Wholesale power sales between SEAPA and public utilities are composed of two parts: the annual wholesale rate, determined in part by the cost of making electricity at Wrangell’s Tyee Lake and Ketchikan’s Swan Lake and annual rebates SEAPA provides to its member communities. Nelson says he had asked the board twice before to consider abolishing the annual rebates in favor of a lower wholesale rate.

“A rebate is essentially – what you’re doing – is lowering the wholesale power price,” he said. “So why not do it on a long-term basis so that the power companies, for instance, can go through the budgeting in enough time to figure out whether we’re gonna have a rebate. Every budget session I’ve brought that up. I haven’t won one yet.”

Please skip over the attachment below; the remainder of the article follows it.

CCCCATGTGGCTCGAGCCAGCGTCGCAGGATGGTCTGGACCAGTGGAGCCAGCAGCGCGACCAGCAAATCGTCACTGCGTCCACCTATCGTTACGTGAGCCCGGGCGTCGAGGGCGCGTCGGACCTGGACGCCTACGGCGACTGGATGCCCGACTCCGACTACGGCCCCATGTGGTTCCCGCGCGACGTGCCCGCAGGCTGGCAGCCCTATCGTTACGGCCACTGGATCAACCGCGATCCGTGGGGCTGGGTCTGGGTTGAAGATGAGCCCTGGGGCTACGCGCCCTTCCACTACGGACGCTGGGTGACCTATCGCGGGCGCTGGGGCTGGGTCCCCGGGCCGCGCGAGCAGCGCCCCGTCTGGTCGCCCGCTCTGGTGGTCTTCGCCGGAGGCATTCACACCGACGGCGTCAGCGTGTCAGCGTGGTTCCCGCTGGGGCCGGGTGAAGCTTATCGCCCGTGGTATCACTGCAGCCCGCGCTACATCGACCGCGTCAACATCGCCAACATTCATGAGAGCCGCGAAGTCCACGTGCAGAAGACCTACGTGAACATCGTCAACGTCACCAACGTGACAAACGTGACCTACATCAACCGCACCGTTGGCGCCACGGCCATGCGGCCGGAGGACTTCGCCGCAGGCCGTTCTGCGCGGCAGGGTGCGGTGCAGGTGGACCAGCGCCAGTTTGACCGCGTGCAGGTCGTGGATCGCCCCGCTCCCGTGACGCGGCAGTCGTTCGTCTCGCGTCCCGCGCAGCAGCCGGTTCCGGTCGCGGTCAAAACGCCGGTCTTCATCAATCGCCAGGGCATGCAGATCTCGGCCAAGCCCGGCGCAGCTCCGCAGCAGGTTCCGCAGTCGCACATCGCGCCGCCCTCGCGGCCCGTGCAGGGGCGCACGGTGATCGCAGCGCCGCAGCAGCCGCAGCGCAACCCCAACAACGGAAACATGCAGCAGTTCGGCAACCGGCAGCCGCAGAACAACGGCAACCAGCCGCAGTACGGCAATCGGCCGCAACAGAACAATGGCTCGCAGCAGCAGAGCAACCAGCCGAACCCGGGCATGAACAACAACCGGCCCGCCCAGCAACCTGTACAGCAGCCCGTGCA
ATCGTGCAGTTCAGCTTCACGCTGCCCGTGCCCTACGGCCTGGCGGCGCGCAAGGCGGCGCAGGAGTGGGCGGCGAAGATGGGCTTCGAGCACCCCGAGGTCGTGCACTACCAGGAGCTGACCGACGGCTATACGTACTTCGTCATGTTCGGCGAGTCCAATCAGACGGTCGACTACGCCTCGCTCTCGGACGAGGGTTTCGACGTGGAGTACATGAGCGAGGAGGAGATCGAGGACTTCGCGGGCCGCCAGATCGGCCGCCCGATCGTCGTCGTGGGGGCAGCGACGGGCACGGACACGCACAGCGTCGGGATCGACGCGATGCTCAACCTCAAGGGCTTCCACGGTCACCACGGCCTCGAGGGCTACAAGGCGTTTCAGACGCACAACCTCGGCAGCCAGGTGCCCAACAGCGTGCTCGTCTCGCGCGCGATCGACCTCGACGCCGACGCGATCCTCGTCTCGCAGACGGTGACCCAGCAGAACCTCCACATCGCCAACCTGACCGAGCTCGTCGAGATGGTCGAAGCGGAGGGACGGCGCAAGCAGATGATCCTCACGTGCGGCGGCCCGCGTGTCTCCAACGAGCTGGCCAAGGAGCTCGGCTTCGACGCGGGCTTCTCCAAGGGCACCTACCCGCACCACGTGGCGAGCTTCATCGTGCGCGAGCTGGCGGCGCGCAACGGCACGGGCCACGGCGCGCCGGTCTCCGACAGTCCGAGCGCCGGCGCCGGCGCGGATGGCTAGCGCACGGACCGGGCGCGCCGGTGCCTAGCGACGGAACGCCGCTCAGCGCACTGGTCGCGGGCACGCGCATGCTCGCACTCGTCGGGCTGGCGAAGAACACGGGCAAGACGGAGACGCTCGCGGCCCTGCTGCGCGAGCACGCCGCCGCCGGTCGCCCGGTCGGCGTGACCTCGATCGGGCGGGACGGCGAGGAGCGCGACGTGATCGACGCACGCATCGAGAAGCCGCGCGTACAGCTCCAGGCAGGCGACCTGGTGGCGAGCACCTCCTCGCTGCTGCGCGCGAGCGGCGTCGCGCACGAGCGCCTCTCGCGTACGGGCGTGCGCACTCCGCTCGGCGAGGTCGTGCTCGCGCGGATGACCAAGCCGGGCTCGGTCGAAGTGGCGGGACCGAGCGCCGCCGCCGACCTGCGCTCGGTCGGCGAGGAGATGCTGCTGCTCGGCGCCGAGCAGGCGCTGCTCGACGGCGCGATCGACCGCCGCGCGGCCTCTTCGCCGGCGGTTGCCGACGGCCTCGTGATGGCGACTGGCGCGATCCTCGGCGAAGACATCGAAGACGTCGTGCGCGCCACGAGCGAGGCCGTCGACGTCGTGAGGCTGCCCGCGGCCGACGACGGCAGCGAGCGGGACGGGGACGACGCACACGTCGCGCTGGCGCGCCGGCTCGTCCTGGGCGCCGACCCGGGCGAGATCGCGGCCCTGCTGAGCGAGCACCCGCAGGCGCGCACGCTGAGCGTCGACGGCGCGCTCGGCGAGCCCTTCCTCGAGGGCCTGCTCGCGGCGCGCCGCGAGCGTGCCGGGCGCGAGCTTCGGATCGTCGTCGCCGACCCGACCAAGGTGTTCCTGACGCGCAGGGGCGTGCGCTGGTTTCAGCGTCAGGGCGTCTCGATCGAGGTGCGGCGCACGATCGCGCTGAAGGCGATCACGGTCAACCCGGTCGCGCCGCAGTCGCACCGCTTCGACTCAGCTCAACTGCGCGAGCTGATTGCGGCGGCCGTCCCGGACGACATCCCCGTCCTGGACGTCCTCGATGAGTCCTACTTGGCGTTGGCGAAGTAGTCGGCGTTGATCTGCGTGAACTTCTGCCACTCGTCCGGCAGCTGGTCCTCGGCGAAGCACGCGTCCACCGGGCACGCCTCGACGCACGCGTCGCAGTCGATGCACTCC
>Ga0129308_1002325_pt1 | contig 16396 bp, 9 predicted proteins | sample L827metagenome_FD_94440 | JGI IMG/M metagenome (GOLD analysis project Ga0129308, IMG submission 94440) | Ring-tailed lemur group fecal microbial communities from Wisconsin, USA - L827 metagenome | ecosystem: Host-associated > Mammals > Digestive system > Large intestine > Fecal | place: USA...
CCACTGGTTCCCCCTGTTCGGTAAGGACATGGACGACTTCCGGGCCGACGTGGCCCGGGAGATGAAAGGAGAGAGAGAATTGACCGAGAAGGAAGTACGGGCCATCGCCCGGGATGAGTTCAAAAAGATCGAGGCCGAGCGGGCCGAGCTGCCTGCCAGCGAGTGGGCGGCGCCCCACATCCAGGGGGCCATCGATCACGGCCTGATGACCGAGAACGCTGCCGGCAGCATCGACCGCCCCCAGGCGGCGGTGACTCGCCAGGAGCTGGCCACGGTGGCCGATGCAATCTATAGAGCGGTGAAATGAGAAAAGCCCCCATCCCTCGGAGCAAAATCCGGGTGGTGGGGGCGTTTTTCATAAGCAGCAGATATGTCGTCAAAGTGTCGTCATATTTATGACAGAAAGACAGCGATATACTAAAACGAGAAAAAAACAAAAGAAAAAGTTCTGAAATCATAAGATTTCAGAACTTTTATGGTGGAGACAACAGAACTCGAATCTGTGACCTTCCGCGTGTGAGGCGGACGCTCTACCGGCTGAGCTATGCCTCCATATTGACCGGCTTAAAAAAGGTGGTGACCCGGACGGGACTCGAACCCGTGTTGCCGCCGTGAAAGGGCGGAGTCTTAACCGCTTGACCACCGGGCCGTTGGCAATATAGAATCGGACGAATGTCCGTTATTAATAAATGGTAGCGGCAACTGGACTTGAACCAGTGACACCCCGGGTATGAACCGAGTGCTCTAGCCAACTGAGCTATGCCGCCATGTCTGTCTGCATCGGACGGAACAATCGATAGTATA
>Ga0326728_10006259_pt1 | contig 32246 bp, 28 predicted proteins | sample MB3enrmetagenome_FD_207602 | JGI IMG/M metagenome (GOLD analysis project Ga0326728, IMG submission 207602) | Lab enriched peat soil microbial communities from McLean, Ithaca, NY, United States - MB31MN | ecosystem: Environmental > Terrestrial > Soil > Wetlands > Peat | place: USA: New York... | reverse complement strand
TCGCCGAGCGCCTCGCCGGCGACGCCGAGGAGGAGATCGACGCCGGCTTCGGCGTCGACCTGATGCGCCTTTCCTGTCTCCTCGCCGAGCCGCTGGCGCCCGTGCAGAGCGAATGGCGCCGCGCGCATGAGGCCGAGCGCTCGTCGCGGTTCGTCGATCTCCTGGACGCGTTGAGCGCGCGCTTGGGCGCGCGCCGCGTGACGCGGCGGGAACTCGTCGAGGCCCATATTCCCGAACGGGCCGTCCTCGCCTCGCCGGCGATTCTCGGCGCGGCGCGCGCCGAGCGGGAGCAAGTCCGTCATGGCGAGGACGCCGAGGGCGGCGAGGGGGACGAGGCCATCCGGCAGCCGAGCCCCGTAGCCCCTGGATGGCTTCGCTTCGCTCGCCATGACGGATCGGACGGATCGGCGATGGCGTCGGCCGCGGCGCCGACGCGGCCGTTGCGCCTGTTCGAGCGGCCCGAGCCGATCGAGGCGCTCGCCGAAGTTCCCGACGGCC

Concerns about business led to the decision to remain with the status quo of rates and rebates, said Ketchikan representative Bob Siverston.

“By bouncing and yo-yoing on the rates, it’s hard to establish, for a business person in the community,” he said. “If you keep those rates flat, they can plan it.”

Possible rate increases may have led to the misperception, Siverston said, but those rates were in the context of the distant future.

Andy Donato, the Ketchikan representative, said the KPU memo lacked some words that might have made the memo seem less threatening to SEAPA rate-payers.

“It stated that there would be a one-time charge to rate holders,” he said. “The preceding words that didn’t get put in there would be ‘analogous to’ or ‘equivalent to.’ If you put those two words in before that in that sentence, it all makes sense.”